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Revised 2011 fatality rate by occupation shows trucking still very dangerous

The largest net increase in fatal work injuries among occupations involved drivers of tractor-trailers or other heavy trucks, putting the total fatalities for this occupation at 670, compared with 656 previously for 2011, a 3 percent increase.

The Trucker Staff

4/25/2013

Trucking is still a highly dangerous industry, according to revisions of 2011 fatal work statistics released today by the U.S. Bureau of Labor Statistics.

The largest net increase in fatal work injuries among occupations involved drivers of tractor-trailers or other heavy trucks, putting the total fatalities for this occupation at 670, compared with 656 previously for 2011, a 3 percent increase.

Also, roadway accidents were higher by 28 cases or up 3 percent, bringing the 2011 total fatal, work-related roadway incidents to 1,103, BLS reported.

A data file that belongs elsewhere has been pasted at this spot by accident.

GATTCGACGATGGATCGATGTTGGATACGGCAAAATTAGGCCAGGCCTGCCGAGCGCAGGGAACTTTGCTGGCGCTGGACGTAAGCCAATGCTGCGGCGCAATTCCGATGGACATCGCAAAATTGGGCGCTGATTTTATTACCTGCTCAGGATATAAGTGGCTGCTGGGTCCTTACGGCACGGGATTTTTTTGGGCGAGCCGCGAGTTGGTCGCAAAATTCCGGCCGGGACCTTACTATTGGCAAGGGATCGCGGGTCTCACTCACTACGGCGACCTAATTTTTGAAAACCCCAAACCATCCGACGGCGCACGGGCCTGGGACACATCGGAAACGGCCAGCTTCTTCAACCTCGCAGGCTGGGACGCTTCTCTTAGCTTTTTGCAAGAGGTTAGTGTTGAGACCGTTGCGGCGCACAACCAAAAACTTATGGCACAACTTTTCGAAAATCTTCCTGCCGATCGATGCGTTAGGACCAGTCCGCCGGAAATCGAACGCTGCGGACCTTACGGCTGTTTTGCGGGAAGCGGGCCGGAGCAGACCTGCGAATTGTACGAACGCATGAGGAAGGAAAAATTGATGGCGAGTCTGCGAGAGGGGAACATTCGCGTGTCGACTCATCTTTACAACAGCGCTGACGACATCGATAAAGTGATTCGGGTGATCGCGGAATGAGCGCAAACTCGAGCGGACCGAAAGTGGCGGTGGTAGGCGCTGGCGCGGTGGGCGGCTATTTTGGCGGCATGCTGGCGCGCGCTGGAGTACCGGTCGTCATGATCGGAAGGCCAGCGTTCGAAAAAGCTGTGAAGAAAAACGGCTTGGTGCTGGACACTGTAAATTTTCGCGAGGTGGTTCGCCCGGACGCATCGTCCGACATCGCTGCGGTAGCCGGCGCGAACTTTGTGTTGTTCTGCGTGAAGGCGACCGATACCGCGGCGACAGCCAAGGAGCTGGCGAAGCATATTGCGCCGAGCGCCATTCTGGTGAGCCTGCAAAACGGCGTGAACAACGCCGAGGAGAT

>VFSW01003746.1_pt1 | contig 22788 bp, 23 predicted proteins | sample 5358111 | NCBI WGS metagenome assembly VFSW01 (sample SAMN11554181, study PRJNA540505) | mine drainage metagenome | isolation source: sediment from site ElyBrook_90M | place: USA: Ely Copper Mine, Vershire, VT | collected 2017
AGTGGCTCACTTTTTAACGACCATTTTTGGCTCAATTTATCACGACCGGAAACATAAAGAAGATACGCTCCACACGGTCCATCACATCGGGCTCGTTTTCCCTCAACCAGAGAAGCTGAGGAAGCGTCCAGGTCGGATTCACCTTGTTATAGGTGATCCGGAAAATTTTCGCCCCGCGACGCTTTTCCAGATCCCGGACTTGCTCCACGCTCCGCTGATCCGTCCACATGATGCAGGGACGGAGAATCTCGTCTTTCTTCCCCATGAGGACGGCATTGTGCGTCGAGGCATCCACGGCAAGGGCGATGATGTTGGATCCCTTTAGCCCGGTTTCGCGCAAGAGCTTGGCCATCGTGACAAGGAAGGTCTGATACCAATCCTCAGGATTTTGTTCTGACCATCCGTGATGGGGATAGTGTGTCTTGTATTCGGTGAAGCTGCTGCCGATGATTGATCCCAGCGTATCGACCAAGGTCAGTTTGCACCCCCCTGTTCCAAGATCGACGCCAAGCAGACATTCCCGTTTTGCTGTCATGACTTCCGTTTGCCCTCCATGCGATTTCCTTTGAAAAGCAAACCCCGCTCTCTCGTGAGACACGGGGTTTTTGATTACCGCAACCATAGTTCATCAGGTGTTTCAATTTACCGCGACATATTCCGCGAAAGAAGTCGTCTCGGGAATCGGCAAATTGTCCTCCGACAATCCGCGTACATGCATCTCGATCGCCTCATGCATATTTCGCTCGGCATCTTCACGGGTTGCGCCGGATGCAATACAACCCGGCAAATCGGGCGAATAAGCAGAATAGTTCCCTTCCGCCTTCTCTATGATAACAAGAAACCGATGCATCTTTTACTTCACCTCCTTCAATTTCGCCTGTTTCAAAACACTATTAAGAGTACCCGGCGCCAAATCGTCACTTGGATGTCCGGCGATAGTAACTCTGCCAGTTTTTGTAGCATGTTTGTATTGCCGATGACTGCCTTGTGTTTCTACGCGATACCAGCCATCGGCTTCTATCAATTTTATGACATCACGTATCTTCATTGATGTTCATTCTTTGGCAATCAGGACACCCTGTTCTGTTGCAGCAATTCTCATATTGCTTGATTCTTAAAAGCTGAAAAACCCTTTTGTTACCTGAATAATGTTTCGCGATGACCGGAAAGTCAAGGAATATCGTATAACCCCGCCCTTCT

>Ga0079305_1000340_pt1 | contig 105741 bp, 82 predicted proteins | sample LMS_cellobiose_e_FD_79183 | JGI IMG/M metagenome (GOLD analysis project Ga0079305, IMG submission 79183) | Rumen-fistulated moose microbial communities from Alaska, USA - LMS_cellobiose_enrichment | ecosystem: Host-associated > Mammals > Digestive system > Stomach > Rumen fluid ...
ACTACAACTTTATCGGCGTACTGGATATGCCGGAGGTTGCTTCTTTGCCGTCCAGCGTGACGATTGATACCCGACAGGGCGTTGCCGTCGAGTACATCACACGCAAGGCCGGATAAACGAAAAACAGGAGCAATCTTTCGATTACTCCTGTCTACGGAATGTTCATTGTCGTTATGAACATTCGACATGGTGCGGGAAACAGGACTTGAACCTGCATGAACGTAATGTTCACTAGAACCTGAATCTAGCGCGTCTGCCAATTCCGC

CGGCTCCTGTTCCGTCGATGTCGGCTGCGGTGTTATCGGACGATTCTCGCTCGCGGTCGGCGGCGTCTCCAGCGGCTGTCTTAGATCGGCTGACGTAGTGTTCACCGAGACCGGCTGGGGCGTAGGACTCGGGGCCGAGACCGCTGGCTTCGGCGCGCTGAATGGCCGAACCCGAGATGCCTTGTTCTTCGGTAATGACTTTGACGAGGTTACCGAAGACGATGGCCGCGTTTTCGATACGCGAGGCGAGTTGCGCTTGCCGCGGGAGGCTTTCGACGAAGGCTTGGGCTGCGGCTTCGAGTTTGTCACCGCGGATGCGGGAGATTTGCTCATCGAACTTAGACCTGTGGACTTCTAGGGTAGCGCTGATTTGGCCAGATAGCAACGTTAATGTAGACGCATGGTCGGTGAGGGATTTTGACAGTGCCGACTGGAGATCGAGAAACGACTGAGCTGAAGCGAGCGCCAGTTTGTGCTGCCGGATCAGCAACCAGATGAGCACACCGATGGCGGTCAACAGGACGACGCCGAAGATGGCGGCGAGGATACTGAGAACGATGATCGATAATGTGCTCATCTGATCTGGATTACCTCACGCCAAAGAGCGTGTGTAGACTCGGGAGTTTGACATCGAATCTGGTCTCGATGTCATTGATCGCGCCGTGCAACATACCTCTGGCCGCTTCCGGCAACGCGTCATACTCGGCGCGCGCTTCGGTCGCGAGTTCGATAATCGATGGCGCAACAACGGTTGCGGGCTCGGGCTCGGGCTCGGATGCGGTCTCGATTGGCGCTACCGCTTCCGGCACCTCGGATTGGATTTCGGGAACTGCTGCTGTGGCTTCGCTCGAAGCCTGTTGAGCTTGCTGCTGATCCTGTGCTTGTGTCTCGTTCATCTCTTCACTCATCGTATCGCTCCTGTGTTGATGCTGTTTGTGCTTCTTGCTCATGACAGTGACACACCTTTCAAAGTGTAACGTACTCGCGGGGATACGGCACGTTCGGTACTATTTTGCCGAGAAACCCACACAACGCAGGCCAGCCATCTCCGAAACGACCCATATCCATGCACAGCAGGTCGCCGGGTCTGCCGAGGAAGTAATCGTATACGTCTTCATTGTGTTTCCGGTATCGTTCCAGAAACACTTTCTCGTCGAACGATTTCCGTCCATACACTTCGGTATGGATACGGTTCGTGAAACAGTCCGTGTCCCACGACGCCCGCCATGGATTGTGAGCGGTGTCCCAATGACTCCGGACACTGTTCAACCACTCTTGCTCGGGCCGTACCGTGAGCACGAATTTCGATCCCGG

The revisions were made to the 2011 Census of Fatal Occupational Injuries counts.

The Bureau releases preliminary fatalities by occupation and adds subsequent numbers from states as they become available.

Overall, 21 states revised their counts upward as a result of the updating process, the Bureau noted in a news release.

The final count for all fatal work injuries in the U.S. in 2011 was 4,693, up from the preliminary count of 4,609 reported in September 2012.

The final 2011 total was the third-lowest annual total since the census was first conducted in 1992, and the published fatal injury rate for 2011 equals the lowest rate reported by the program since the conversion to hours-based rates in 2006.

The Trucker staff can be reached to comment on this article at editor@thetrucker.com.

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JB Hunt